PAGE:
About 5.30pm I went off to collect Ruby from basketball. It has been a while since I collected her in the evening but she got in, said “Hi Dad,” put one her iPod, and home we went. Just like old times...

Tuesday morning and Fred slept solidly till about 9.30am. He hardly moved all night, head still on the same spot on the pillow as when he went to sleep. To me this is a sign that something is on its way. To Lisa I’m being over sensitive. She’s right too, as many times he does this without anything happening. It’s just one of those things that if it’s happened before it means that it will happen again. In reality seizures just happen, there aren’t any clues, except when Freddie gets ‘the confusion’.  With Lisa dismissing my fears we went about our day. At about 5pm Fred asked to go outside to get “some fresh air.” Out he went and I stared to make the dinner. I looked out and he was sitting down, digging in the dirt, over by where Muttley the dog, pees. So opened the door to tell him move and has he turned to me, he slipped into a seizure. A long one, but mild in its expression. In a flash I was with him, holding his head, calling for Lisa and reassuring him that all was ok. Thankfully he hadn’t been standing as he could have cracked his head off anything, if it is there to hit your head off, Freddie will find it. Lisa was with me in no time and the two of us struggled to carry him in to the couch.

There he slept for the next couple of hours, when a small frontal lobe of about 5 seconds broke through. It gave me fright; we’d all been so quiet doing our own thing. About a minute later a big, angry seizure broke through, only a minute or so in length but horrible in its intensity. Under the new regime we don’t give the diazepam, Dr Shawan believes it only adds slowness to Freddie’s brain and we should use it only in emergencies. We agree with him, of course, but yet it’s hard sitting through a night watching Fred, in case another one breaks through. After the seizure we gave Freddie his evening meds and about an hour later he woke, looking for dinner. Freddie really is a remarkable little fellow, the epilepsy keeps kicking at him but he gets up each time and walks away, shrugs it off and keeps going. About eleven o’clock or so, the two of us went off to bed, the evening was catching up with him and he needed to rest properly. We sat in bed reading ‘The Gruffalo’ and his other favourite books before he nodded off to sleep. Unfortunately he had two more frontal lobe, five second seizures, about an hour into his sleep but that was it. After I while I put down my book and turned off the light.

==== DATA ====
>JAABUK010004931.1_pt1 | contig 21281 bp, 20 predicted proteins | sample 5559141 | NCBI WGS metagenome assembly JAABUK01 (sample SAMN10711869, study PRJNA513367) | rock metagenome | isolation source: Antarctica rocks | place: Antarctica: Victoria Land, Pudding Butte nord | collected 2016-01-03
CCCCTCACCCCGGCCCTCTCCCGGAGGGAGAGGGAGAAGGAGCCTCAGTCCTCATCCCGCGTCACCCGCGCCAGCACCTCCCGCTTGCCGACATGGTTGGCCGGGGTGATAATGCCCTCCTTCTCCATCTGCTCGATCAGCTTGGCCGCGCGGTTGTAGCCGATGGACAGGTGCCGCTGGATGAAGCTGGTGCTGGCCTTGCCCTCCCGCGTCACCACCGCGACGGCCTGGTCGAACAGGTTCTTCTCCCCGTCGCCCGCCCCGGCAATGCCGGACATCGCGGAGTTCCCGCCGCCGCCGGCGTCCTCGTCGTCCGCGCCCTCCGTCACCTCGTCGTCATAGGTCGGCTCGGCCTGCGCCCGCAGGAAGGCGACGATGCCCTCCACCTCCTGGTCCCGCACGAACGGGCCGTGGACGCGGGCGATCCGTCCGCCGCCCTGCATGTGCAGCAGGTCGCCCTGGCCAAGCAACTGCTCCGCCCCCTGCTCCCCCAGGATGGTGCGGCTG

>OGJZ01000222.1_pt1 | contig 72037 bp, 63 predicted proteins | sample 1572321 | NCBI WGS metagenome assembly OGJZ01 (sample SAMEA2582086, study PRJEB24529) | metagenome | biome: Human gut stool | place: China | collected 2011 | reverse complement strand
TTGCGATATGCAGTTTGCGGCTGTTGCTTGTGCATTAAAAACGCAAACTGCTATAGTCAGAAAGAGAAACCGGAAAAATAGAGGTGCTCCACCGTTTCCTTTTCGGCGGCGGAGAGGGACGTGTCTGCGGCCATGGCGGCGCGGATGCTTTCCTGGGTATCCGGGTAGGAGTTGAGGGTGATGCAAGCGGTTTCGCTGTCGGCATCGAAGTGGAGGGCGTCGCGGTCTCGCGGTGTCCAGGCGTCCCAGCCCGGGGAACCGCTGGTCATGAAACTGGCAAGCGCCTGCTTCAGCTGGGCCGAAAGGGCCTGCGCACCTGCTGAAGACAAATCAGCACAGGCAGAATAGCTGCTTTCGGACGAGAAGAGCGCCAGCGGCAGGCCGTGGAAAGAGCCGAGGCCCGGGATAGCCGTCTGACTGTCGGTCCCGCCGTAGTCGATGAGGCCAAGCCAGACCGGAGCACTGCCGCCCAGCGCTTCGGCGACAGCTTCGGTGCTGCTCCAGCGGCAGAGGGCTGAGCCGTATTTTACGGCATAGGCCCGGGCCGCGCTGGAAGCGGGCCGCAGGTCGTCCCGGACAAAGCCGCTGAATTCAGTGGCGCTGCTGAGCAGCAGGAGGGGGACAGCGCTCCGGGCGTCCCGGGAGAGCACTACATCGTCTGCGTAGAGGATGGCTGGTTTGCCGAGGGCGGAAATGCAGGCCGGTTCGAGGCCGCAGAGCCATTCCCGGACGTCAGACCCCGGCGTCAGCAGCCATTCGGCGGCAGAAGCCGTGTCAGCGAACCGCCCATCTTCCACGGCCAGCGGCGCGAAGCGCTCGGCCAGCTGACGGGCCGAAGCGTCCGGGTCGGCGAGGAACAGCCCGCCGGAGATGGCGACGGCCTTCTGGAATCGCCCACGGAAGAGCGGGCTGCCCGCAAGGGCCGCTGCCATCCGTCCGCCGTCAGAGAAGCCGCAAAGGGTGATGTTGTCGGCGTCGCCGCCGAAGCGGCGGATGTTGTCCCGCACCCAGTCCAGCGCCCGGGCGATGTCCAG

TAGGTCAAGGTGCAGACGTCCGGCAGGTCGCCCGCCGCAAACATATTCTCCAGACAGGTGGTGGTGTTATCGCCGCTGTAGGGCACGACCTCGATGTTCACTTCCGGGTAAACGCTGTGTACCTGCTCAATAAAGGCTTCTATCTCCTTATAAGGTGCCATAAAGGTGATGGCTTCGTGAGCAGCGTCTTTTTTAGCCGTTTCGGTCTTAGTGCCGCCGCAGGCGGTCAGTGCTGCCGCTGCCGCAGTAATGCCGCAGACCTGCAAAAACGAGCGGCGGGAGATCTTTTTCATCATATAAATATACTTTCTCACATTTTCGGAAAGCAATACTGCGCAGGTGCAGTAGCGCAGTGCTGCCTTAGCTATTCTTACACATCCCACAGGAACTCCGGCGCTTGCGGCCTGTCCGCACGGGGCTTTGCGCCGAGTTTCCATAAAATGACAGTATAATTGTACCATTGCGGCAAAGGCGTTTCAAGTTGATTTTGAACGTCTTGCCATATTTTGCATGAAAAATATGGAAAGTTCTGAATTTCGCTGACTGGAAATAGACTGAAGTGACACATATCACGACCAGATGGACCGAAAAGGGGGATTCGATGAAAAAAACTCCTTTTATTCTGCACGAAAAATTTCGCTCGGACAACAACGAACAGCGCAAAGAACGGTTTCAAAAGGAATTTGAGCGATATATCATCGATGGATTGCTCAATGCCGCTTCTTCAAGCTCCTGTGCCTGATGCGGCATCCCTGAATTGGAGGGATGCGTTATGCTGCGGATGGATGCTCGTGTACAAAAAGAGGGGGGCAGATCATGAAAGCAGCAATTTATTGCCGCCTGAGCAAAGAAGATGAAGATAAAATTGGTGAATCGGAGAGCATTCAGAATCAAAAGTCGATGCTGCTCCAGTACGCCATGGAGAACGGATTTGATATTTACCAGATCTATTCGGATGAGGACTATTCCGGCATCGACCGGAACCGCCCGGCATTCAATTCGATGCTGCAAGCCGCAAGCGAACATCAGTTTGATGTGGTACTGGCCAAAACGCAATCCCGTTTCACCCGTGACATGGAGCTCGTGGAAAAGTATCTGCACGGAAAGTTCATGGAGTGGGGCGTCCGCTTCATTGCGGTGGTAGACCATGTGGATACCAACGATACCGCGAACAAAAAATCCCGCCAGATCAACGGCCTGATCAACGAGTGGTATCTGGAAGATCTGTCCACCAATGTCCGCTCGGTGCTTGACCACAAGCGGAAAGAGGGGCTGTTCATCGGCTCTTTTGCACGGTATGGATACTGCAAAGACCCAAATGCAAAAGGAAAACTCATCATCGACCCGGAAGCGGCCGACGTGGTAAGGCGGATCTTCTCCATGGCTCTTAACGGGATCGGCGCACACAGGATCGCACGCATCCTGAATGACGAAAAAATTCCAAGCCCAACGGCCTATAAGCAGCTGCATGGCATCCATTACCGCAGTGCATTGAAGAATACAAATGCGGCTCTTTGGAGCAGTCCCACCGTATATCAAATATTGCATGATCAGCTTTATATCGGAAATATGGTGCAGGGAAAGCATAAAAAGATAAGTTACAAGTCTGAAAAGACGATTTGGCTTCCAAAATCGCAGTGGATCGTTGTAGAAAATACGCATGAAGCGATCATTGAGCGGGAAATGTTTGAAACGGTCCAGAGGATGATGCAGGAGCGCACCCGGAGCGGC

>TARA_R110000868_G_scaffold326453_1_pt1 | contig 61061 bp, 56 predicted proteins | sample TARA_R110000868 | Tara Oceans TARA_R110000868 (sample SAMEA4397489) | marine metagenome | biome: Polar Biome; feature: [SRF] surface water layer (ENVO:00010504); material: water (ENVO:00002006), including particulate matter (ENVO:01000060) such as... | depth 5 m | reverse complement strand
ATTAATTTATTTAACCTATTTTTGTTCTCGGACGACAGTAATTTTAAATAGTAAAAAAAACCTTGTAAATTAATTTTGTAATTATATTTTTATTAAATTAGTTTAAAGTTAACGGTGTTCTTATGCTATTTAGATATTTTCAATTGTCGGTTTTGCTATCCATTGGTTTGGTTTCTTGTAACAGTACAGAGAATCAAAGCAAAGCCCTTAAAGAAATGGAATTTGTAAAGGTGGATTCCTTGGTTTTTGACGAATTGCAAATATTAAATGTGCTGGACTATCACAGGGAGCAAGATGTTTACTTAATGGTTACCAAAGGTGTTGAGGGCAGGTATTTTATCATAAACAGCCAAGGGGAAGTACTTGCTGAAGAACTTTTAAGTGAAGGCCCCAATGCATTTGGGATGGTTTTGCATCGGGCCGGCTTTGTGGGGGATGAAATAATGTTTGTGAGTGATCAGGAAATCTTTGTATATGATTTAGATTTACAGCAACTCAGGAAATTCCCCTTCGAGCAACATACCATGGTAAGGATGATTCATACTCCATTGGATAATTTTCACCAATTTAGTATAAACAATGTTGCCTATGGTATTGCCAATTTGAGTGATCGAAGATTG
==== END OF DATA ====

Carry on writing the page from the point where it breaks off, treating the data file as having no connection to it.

About five thirty he had another two little frontal lobes but it didn’t disturb him. He slept on, but about 6.50am, a big seizure broke through again. The usual, minute long, full action seizure and it never gets easy to watch, no matter how many he has. I settled him, he cuddled up to me afterwards and continued his sleep. Lisa came in with his meds and I had to get up and take Ruby to school. Life carries on in our house, it has to, epilepsy ain’t winning...